The purpose of ketones is to further supply our body with energy to replace carbohydrates. Ketones are especially used by the brain because the brain cannot run on fatty acids. Ketosis is thought to be an evolutionary survival technique existing to combat any period of time where food was scarce but the demand to be mentally alert was high. While the evolutionary reasons for this process may no longer exist, being in a state of ketosis has a wide array of benefits that still apply to us today.
Benefits of Keto
It’s no surprise that we have seen such a boom in keto dieting over the last 5 or so years considering the many benefits this way of eating can provide. Let’s go over a few of the most popular keto benefits.
Fat loss is without a doubt the most popular use of the keto diet and a major reason for the rise in popularity of this diet. All for good reason considering, compared to other diets, keto has been shown to produce superior fat loss results. This is due to the metabolic nature of this way of eating.
Remember on a keto diet, your blood sugar and insulin levels lower which is a crucial component to fat burning. When we aren’t eating carbohydrates, our body has to adjust by producing an alternative energy source found in fat and ketones, both of which require the burning of stored body fat.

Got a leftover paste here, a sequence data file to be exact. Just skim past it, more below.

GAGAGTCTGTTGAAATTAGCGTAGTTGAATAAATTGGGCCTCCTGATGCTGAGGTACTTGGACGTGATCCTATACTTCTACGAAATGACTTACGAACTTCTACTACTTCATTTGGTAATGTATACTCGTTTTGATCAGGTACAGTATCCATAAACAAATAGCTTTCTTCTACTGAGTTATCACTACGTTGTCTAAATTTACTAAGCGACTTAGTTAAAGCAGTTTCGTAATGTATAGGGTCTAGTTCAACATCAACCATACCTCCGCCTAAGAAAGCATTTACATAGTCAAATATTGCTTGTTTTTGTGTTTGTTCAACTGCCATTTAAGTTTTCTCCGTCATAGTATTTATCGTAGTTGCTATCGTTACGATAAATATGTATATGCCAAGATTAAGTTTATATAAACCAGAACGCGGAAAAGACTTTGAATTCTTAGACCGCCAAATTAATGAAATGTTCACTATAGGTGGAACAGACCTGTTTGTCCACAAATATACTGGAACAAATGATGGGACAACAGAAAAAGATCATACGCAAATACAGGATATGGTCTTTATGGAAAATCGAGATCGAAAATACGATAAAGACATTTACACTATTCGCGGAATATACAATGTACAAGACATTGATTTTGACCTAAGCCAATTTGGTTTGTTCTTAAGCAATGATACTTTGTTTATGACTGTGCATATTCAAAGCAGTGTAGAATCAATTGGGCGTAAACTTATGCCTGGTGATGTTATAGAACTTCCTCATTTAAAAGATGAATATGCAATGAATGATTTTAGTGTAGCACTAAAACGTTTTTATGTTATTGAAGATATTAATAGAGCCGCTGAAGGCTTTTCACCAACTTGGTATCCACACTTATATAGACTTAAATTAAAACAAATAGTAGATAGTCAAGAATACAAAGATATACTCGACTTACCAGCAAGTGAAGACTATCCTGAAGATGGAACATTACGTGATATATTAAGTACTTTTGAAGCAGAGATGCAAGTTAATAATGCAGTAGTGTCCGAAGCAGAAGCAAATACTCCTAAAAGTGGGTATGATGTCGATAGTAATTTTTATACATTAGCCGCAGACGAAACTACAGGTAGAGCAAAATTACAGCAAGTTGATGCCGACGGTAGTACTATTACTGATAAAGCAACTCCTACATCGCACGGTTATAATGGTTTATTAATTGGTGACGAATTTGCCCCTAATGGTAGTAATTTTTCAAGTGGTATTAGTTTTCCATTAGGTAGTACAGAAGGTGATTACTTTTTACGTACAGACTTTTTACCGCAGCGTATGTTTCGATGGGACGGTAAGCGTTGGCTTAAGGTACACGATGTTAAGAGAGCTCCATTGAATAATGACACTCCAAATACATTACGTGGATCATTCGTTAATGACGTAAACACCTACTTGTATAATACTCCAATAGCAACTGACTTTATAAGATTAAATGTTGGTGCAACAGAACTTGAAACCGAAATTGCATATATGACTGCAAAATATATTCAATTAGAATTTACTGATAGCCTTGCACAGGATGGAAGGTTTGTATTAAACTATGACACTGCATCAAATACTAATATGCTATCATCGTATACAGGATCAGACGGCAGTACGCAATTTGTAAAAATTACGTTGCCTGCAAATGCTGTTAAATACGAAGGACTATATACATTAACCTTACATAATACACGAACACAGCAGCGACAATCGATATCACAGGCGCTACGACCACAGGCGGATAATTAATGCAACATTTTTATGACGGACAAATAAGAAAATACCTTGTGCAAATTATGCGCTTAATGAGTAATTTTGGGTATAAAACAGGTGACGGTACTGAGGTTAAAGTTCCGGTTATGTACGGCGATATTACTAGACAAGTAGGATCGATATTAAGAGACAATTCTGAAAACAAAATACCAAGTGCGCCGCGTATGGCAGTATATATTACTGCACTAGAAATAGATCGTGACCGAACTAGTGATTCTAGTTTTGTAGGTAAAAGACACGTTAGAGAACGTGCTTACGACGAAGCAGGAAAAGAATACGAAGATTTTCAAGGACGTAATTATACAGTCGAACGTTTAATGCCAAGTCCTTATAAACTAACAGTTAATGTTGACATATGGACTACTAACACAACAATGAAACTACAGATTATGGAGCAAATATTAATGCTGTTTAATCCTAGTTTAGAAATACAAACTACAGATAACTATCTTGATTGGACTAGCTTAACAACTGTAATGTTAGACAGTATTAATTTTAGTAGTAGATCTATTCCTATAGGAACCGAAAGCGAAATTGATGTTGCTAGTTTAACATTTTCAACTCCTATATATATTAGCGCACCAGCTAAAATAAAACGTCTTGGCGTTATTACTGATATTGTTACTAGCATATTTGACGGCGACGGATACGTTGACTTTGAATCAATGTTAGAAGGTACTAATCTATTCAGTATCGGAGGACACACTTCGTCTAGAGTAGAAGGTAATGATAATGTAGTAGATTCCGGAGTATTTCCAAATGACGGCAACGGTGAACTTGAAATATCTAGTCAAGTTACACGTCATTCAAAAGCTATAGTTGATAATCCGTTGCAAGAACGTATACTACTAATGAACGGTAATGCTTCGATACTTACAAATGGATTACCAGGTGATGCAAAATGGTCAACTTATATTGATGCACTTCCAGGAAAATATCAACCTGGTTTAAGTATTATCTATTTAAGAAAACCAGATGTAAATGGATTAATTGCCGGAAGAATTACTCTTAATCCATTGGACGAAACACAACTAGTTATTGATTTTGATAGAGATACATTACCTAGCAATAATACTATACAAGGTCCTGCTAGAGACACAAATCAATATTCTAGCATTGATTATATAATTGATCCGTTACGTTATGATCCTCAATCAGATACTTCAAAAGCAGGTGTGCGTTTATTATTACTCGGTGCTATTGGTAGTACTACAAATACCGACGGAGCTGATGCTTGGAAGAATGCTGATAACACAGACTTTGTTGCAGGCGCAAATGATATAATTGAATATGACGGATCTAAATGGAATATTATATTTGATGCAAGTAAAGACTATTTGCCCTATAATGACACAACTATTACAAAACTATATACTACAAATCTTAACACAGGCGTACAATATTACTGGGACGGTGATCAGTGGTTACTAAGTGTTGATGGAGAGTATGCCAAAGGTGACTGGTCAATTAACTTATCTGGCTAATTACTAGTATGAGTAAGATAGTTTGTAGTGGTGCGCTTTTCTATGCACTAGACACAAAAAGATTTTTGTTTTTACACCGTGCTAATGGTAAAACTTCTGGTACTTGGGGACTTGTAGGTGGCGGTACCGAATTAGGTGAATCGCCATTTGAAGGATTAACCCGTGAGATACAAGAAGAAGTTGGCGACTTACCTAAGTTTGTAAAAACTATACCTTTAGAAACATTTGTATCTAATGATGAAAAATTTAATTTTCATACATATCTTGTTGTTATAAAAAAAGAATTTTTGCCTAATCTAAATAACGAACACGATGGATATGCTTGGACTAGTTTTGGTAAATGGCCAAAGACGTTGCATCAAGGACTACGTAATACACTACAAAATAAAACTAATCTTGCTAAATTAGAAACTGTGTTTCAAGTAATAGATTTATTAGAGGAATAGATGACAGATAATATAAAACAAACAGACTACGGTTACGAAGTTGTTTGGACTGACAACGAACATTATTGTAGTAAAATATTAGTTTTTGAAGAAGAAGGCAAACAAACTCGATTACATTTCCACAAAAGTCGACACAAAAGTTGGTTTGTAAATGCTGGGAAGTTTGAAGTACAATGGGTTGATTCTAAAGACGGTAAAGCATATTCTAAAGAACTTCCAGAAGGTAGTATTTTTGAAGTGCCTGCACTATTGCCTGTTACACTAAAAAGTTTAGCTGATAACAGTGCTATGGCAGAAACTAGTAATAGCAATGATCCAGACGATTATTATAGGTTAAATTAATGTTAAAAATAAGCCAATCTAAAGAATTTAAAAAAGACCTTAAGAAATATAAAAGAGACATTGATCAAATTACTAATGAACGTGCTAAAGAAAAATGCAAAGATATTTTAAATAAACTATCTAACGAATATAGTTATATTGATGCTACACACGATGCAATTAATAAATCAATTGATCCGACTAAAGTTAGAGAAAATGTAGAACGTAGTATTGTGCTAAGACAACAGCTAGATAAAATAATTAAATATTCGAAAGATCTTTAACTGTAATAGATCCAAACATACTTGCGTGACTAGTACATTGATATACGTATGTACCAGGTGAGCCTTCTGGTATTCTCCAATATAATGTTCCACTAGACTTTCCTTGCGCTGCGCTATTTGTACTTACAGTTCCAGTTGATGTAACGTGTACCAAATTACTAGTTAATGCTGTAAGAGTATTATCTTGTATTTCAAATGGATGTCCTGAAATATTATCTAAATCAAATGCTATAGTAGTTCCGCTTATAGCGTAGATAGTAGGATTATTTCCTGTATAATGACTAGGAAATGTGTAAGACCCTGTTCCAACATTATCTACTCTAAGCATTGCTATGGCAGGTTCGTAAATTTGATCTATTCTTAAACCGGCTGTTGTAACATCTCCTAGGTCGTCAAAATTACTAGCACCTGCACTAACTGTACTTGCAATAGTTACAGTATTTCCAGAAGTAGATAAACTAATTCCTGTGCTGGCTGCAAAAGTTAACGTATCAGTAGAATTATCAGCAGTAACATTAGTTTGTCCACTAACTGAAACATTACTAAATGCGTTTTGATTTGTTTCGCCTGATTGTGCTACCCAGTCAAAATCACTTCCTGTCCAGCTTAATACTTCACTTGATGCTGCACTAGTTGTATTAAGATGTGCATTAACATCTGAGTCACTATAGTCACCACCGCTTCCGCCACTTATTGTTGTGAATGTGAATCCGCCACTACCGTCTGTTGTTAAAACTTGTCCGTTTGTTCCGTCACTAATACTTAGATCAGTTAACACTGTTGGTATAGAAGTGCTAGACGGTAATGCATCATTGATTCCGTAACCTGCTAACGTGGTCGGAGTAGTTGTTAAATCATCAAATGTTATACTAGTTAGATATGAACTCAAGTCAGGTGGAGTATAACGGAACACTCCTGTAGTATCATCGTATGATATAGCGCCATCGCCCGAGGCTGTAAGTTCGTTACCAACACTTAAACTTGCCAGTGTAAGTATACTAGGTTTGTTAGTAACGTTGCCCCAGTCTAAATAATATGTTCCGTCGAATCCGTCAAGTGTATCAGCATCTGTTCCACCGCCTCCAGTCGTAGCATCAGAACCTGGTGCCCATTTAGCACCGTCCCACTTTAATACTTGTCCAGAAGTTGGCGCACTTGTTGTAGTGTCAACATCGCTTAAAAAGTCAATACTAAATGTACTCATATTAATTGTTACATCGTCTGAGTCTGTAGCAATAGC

What is crucial to point out about keto is that it’s not just weight loss that is experienced, but specifically fat loss. While other diets may demonstrate comparable weight loss, keto ensures that more of that weight lost is coming from fat and not muscle. Especially compared to low-fat diets. When it comes to tackling our obesity epidemic, keto seems to be our best choice.
Blood sugar levels are a great indicator of our overall health. They provide us insight into the state of our metabolism, the function of our digestive system, and the ability of our body to utilize certain fuel sources. High blood sugar, especially in the morning and hours after a meal, is a sign of prediabetes, a condition that has become a global epidemic.
Since keto cuts carbs out of the diet, naturally our blood sugar levels normalize which isn’t just key for disease prevention but also maintaining energy levels and managing hunger.
Inflammation is one of the biggest contributors to chronic disease. Inflammation can cause our bodies to ache, our brain performance to suffer, and our digestive systems to strain just to name a few.